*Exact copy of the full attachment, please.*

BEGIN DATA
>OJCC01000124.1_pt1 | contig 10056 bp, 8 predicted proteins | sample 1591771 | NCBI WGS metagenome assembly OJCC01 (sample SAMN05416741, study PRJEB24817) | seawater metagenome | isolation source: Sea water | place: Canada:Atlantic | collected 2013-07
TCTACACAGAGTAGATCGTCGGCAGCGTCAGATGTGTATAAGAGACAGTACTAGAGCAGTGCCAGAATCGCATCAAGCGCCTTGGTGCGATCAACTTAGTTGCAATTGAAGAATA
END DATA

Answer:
>OJCC01000124.1_pt1 | contig 10056 bp, 8 predicted proteins | sample 1591771 | NCBI WGS metagenome assembly OJCC01 (sample SAMN05416741, study PRJEB24817) | seawater metagenome | isolation source: Sea water | place: Canada:Atlantic | collected 2013-07
TCTACACAGAGTAGATCGTCGGCAGCGTCAGATGTGTATAAGAGACAGTACTAGAGCAGTGCCAGAATCGCATCAAGCGCCTTGGTGCGATCAACTTAGTTGCAATTGAAGAATA